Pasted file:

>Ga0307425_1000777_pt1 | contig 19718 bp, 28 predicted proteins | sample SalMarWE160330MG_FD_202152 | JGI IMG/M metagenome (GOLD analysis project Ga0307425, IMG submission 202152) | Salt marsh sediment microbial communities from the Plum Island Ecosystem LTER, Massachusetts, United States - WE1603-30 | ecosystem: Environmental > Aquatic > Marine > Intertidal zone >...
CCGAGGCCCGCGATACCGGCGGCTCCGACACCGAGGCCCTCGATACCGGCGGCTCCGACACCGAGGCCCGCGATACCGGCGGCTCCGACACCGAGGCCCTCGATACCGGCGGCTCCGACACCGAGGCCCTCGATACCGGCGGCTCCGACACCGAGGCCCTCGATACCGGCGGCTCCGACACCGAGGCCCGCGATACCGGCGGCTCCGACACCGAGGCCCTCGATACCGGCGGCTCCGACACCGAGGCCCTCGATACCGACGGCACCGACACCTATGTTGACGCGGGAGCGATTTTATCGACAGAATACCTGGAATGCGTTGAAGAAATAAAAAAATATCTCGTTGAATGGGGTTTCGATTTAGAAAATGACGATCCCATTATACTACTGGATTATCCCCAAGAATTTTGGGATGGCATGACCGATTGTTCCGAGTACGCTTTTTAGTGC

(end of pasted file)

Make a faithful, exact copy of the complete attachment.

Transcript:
>Ga0307425_1000777_pt1 | contig 19718 bp, 28 predicted proteins | sample SalMarWE160330MG_FD_202152 | JGI IMG/M metagenome (GOLD analysis project Ga0307425, IMG submission 202152) | Salt marsh sediment microbial communities from the Plum Island Ecosystem LTER, Massachusetts, United States - WE1603-30 | ecosystem: Environmental > Aquatic > Marine > Intertidal zone >...
CCGAGGCCCGCGATACCGGCGGCTCCGACACCGAGGCCCTCGATACCGGCGGCTCCGACACCGAGGCCCGCGATACCGGCGGCTCCGACACCGAGGCCCTCGATACCGGCGGCTCCGACACCGAGGCCCTCGATACCGGCGGCTCCGACACCGAGGCCCTCGATACCGGCGGCTCCGACACCGAGGCCCGCGATACCGGCGGCTCCGACACCGAGGCCCTCGATACCGGCGGCTCCGACACCGAGGCCCTCGATACCGACGGCACCGACACCTATGTTGACGCGGGAGCGATTTTATCGACAGAATACCTGGAATGCGTTGAAGAAATAAAAAAATATCTCGTTGAATGGGGTTTCGATTTAGAAAATGACGATCCCATTATACTACTGGATTATCCCCAAGAATTTTGGGATGGCATGACCGATTGTTCCGAGTACGCTTTTTAGTGC